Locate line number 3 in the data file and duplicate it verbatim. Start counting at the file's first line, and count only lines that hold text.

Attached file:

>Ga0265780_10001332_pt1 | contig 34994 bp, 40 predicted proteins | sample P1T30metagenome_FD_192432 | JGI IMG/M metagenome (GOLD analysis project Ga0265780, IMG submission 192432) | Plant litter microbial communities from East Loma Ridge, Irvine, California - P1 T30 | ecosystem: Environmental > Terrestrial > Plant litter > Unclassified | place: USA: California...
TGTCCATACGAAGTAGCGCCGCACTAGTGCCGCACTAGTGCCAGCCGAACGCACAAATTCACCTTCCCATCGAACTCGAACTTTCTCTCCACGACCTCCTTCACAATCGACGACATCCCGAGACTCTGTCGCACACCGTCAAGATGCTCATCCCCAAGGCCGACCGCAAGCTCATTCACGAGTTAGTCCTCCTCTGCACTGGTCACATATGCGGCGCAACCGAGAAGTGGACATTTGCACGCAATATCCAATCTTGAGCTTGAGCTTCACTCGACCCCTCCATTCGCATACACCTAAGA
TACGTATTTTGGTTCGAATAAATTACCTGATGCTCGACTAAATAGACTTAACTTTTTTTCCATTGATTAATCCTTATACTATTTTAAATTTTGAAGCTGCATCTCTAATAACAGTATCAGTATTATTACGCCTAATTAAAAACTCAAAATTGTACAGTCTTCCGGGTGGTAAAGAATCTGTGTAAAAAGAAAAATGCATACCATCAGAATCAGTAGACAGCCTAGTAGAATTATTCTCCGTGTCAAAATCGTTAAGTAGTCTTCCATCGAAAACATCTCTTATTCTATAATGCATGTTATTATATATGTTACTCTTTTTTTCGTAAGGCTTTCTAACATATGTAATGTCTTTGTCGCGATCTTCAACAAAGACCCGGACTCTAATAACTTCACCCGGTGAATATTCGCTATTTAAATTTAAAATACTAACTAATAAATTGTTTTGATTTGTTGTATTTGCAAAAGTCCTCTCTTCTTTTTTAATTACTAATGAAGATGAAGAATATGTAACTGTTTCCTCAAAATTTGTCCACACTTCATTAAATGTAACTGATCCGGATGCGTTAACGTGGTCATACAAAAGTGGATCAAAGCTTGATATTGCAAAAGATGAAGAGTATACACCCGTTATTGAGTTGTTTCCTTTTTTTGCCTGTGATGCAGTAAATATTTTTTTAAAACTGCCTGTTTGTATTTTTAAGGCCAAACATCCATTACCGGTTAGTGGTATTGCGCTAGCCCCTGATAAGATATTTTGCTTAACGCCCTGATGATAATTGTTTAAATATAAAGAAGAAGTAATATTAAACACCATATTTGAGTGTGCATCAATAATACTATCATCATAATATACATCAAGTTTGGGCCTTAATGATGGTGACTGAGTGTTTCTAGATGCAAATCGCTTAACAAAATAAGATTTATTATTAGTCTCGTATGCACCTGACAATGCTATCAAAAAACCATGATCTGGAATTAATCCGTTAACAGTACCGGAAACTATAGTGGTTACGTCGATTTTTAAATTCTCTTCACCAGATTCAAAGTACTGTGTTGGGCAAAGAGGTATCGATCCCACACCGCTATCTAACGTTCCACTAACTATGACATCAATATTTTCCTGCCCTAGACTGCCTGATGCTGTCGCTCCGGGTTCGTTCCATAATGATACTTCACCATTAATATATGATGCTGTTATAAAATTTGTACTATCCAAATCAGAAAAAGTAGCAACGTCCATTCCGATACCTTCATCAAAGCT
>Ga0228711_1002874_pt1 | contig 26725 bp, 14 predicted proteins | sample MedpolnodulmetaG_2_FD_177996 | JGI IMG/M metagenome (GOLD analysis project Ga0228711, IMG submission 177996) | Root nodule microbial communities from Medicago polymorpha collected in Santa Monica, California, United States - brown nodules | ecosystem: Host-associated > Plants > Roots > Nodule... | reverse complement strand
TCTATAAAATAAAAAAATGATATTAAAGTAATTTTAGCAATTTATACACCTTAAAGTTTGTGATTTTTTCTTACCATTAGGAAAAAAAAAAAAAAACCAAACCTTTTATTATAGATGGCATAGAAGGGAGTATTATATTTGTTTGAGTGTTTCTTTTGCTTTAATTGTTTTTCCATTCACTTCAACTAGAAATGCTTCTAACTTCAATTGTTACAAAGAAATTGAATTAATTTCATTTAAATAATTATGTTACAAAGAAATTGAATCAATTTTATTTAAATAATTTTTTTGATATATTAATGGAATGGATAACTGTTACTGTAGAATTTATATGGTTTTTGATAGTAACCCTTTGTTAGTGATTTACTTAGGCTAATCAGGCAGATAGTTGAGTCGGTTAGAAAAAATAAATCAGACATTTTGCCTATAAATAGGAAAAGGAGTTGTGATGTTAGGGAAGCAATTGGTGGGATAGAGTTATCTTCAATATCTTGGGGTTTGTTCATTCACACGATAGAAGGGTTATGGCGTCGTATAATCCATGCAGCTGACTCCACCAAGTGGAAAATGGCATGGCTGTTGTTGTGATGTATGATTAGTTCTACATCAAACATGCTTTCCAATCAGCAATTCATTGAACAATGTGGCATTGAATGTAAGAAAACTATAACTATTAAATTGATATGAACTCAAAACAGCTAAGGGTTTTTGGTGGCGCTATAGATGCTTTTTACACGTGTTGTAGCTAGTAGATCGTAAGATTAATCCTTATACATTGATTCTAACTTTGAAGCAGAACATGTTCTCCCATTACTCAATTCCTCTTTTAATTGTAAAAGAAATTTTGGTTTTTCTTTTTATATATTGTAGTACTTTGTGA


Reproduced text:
TACGTATTTTGGTTCGAATAAATTACCTGATGCTCGACTAAATAGACTTAACTTTTTTTCCATTGATTAATCCTTATACTATTTTAAATTTTGAAGCTGCATCTCTAATAACAGTATCAGTATTATTACGCCTAATTAAAAACTCAAAATTGTACAGTCTTCCGGGTGGTAAAGAATCTGTGTAAAAAGAAAAATGCATACCATCAGAATCAGTAGACAGCCTAGTAGAATTATTCTCCGTGTCAAAATCGTTAAGTAGTCTTCCATCGAAAACATCTCTTATTCTATAATGCATGTTATTATATATGTTACTCTTTTTTTCGTAAGGCTTTCTAACATATGTAATGTCTTTGTCGCGATCTTCAACAAAGACCCGGACTCTAATAACTTCACCCGGTGAATATTCGCTATTTAAATTTAAAATACTAACTAATAAATTGTTTTGATTTGTTGTATTTGCAAAAGTCCTCTCTTCTTTTTTAATTACTAATGAAGATGAAGAATATGTAACTGTTTCCTCAAAATTTGTCCACACTTCATTAAATGTAACTGATCCGGATGCGTTAACGTGGTCATACAAAAGTGGATCAAAGCTTGATATTGCAAAAGATGAAGAGTATACACCCGTTATTGAGTTGTTTCCTTTTTTTGCCTGTGATGCAGTAAATATTTTTTTAAAACTGCCTGTTTGTATTTTTAAGGCCAAACATCCATTACCGGTTAGTGGTATTGCGCTAGCCCCTGATAAGATATTTTGCTTAACGCCCTGATGATAATTGTTTAAATATAAAGAAGAAGTAATATTAAACACCATATTTGAGTGTGCATCAATAATACTATCATCATAATATACATCAAGTTTGGGCCTTAATGATGGTGACTGAGTGTTTCTAGATGCAAATCGCTTAACAAAATAAGATTTATTATTAGTCTCGTATGCACCTGACAATGCTATCAAAAAACCATGATCTGGAATTAATCCGTTAACAGTACCGGAAACTATAGTGGTTACGTCGATTTTTAAATTCTCTTCACCAGATTCAAAGTACTGTGTTGGGCAAAGAGGTATCGATCCCACACCGCTATCTAACGTTCCACTAACTATGACATCAATATTTTCCTGCCCTAGACTGCCTGATGCTGTCGCTCCGGGTTCGTTCCATAATGATACTTCACCATTAATATATGATGCTGTTATAAAATTTGTACTATCCAAATCAGAAAAAGTAGCAACGTCCATTCCGATACCTTCATCAAAGCT